Most of the title changes that happened with popular mainstream films have seemed right in retrospect. Big was simplistic but a better title than When I Grow Up. Phil Robinson‘s Field of Dreams was almost called Shoeless Joe (the title of W.P. Kinsella‘s source novel), but that would have diminished audience interest. At some early point Close Encounters of the Third Kind was called Watch The Skies — a nice steal from Howard HawksThe Thing but a little too passive sounding.

I’m mentioning this because I was reminded earlier today of an original title that should have been used, not because it conveyed an especially clear thought or because it made any particular sense, but because it had a great sound. I’m speaking of Adam Rifkin‘s Dog Years (’18), the Burt Reynolds swan song that was changed at the last minute to The Last Movie Star. The latter is a sucky-sounding title if I ever heard one, but Dog Years…brilliant! And I don’t even know why.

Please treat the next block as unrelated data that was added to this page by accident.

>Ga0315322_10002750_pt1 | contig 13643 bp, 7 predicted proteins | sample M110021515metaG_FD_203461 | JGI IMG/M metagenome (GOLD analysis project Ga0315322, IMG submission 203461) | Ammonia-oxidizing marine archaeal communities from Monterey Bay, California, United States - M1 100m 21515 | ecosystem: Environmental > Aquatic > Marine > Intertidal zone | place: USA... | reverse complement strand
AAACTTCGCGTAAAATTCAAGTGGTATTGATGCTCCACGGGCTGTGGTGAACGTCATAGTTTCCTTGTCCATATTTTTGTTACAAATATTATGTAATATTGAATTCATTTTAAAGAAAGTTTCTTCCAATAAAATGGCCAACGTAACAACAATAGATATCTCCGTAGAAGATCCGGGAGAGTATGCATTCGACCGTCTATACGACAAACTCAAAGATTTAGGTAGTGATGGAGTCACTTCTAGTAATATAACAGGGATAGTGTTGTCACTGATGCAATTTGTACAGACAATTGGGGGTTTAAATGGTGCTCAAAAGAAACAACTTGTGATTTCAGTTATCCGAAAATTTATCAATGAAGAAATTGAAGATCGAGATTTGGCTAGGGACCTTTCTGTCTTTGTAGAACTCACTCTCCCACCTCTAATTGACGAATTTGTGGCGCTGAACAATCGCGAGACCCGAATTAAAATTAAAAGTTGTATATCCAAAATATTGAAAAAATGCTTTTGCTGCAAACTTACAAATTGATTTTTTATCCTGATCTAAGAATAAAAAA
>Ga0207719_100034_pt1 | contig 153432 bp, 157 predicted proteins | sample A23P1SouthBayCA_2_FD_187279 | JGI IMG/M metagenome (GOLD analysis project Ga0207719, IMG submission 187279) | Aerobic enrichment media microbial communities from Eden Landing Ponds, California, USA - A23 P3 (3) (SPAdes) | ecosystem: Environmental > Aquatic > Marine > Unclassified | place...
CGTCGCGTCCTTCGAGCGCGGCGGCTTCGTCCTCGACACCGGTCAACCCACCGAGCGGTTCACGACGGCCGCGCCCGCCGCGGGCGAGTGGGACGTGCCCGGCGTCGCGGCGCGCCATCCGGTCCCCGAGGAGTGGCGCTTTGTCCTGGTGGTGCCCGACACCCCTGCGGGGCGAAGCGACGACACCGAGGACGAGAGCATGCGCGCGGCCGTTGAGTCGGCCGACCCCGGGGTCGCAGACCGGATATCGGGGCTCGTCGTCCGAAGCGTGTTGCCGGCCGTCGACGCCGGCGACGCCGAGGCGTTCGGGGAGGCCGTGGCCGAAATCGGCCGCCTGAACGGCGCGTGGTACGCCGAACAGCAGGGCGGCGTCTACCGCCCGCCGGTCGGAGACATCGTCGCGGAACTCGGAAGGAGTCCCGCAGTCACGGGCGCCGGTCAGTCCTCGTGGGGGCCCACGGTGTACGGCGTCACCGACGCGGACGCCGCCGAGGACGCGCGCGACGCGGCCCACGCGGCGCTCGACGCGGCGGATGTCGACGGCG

Another so-to-speak “dog” movie that underwent a title change was Karl Reisz‘s Who’ll Stop The Rain (’78). Based on Robert Stone‘s “Dog Soldiers“, it’s a tangy, complex adventure thriller that flirts with dark absurdist humor here and there. It’s surely one of the most articulate collapse-of-’60s-idealism films ever, and it features one of Nick Nolte‘s greatest-ever performances, as a reluctant drug dealer and a Neal Casady stand-in whom I’ve always referred to as “Samurai” Ray Hicks.

All to say that Reisz’s film was initially titled Dog Soldiers but it tested badly with women, or so I recall reading. Distributor United Artists thought it had potential as a date movie.